When you’re moving volume, you print in bigger runs. And when you print bigger runs, the per-unit cost craters. Which is why a mid-range publisher can print, say, 10k units and charge $10 each, but a boutique pub maybe puts out runs of 1500-2000, and the same book would be $20.

All the feedback I get from the distro I work with (and sometimes from the folks I have at the ICC booth at shows) is $30 was too much for a book someone was wishy-washy on getting. I wanna convert the wishy-washy folks into customers. That’s what price cuts do.

And goofy as it sounds, the psychological angle is advantageous, as well. Take the price down ten bucks, and suddenly it’s only one bill out of someone’s wallet instead of two.

Weird? Yeah. But Totally A Thing Regardless? Absolutely.

All those scales and side-effects from distribution will make one other thing noticeably different about You Died vs all previous Iron Circus anthologies: delivery isn’t scheduled until September 2020. When you work at distribution scale, you have to give plenty of notice about your offerings. If Spike turned this book around in six to nine months like previous offerings, a fair number of clients might not be able to take it because they’ve already planned their budgets and spending around books that were announced a year ago.

And if they could place an order that quickly but something (cough, cough, trade war, cough) were to delay the books a week or two past the promised date? Promotions budgets, space on bookshelves, even warehouse stock space would be disrupted. And those buyers that got burned would think twice about ever taking another Iron Circus title.

Spike’s in a whole different world now, and I’m pleasantly surprised to see how well she’s done so far. The number of people that can take a company from one-person garage startup to part of a global supply chain with dozens of inputs and thousands of outputs and not screw the pooch is vanishingly small. Those are completely different skillsets, and the managerial mindset necessary for the post-transition business (especially the importance of delegation) is about 173° out of phase with the fast hustle that’s needed pre-transition.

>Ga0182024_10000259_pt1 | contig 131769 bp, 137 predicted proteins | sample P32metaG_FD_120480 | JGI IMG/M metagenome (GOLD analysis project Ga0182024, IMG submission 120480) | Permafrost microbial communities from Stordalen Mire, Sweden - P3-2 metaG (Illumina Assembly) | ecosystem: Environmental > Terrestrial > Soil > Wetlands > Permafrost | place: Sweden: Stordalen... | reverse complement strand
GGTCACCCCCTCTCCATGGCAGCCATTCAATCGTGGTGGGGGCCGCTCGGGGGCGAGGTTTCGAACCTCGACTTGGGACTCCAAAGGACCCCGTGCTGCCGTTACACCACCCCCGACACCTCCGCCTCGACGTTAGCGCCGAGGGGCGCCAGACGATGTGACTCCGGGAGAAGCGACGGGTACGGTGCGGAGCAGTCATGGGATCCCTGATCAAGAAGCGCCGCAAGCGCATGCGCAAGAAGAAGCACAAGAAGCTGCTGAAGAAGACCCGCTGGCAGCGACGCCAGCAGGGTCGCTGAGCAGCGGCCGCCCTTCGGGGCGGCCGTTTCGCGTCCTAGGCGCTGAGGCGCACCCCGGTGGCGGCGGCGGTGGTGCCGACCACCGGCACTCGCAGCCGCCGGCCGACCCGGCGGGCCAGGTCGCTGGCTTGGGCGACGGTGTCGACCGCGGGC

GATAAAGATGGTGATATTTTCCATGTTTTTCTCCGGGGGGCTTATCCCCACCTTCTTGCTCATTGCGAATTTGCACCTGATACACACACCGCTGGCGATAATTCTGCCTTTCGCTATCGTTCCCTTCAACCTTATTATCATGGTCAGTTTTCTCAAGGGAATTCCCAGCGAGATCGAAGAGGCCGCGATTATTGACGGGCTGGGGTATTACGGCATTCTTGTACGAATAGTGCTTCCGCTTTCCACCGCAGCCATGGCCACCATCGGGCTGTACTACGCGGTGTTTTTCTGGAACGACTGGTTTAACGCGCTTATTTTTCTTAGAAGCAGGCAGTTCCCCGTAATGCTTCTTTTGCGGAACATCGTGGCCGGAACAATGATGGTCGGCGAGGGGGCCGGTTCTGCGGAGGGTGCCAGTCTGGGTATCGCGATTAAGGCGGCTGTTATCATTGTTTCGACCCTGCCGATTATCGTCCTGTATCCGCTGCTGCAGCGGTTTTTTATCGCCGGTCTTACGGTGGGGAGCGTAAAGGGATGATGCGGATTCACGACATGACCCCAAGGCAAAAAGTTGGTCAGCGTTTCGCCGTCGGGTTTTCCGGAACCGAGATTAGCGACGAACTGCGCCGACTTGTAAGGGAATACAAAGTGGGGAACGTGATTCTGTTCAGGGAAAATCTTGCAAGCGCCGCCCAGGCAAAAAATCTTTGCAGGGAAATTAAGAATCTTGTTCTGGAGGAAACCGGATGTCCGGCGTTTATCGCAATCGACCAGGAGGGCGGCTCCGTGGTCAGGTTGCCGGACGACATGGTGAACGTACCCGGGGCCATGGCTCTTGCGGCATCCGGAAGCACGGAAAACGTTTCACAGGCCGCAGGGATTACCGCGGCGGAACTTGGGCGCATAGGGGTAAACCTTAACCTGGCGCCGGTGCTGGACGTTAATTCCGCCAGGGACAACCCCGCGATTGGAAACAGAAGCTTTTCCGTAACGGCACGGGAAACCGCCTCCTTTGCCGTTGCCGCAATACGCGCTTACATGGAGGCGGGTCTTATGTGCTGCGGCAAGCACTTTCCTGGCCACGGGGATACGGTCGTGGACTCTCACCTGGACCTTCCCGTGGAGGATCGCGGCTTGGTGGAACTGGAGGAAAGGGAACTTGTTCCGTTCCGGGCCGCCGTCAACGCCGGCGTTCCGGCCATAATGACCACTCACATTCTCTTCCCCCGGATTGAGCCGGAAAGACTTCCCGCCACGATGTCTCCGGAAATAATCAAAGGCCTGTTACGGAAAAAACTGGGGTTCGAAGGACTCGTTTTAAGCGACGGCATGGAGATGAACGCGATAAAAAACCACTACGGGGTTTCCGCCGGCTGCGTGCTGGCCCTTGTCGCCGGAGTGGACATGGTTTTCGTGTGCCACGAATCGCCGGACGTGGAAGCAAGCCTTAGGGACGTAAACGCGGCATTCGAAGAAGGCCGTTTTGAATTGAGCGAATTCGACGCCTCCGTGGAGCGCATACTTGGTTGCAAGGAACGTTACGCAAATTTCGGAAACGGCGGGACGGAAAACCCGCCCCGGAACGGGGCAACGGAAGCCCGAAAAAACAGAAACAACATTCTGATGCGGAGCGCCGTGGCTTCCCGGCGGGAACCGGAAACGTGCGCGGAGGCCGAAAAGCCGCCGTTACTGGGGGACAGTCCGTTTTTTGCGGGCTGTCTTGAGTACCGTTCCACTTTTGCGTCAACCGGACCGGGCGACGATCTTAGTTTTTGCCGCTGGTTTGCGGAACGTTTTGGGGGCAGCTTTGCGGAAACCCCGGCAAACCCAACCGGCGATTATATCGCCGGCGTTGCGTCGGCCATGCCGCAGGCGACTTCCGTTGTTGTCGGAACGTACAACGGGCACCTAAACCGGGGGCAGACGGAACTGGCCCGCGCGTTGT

It’s part of why so many start-ups (not to mention mega-huge Kickstarts that keep growing in complexity) crash and burn — the kind of person that can run the one-person endeavour is usually not only really bad at management, they usually are even worse at recognizing the things that they can’t do (or at least, need to do differently). So sincere kudos to Spike for beating the odds in yet another way; it’ll give her detractors one more thing to cry into their Cheerios over.

Spam of the day:

GET YOUR DONALD J TRUMP COMMEMORATIVE COIN TODAY! Best wishes, Your patriotic friends at Ape Survival

So that’s an Australian prepper supply site getting badly misreading my interests in commemorating anything about Donald Trump other than the monumental crap I’m going to take on his grave someday.

Never Seen This Happen On Release Day Before

So the plan was to pick up a copy of Shing Yin Khor’s The American Dream? A Journey On Route 66 Discovering Dinosaur Statues, Muffler Men, And The Perfect Breakfast Burrito and read it. Khor’s work, as has been discussed on this page, is powerfully personal; their watercolors are capable of the most delicate filigree and the angriest rage, often simultaneously, and perfectly suit their stories. Plus, this one has at least four of their obsessions in it — dinosaur statues, muffler men, road trips, and a small adventure dog named Bug; it’s been my most-anticipated book of summer.

But it wasn’t in stock at the local bookstore. It wasn’t in stock at any store I could find in the state of New Jersey via Indiebound¹, not in stock at Powell’s, or The Strand, or even Barnes & Noble. At the time I checked, Amazon (who I will not buy anything from as long as an alternative exists) had eleven copies in stock. Eleven. As in, ten plus one, nationwide, on day of release. And none of those we-don’t-have-it-in-stock places would take an order because they couldn’t tell when the backorders would fill.

I mean, I suppose I could have gotten a copy of the e-book, but I believe I’ve made my feelings known on licensed media.

Somewhere between the publisher (Lerner) and the distributor (there’s basically one left, Ingram²), there’s just no copies that have made it to the retail end point — and based on a conversation I had with the publisher’s sales division, it’s probably the distribution end that is slow this time. See, I placed an order with Lerner’s online store (which is really skewed towards schools and libraries from the look of it³) and then called to find out what the ship time would be (answer: probably about ten days, arrgh) and the very pleasant gentleman I spoke to told me we’ve got about 4000 copies in the warehouse, and it’s not like they held onto every copy for themselves.

So as of this writing, if you want to get a copy of TAD?AJOR66DDSMMATPBB, your choice for copies-on-hand are Lerner, maybe Target (if you’re interested in the library binding), or people on Ebay and Amazon’s Marketplace that claim to have single copies (possibly advance review copies) at inflated prices. Oh, and if you’re not opposed to Amazon? Too late. In the time since I started typing, they’re down to nine (9) copies in stock, and by the time you read this they’ll be out. Okay, okay, they’ve probably got the library binding edition. It’s still Amazon.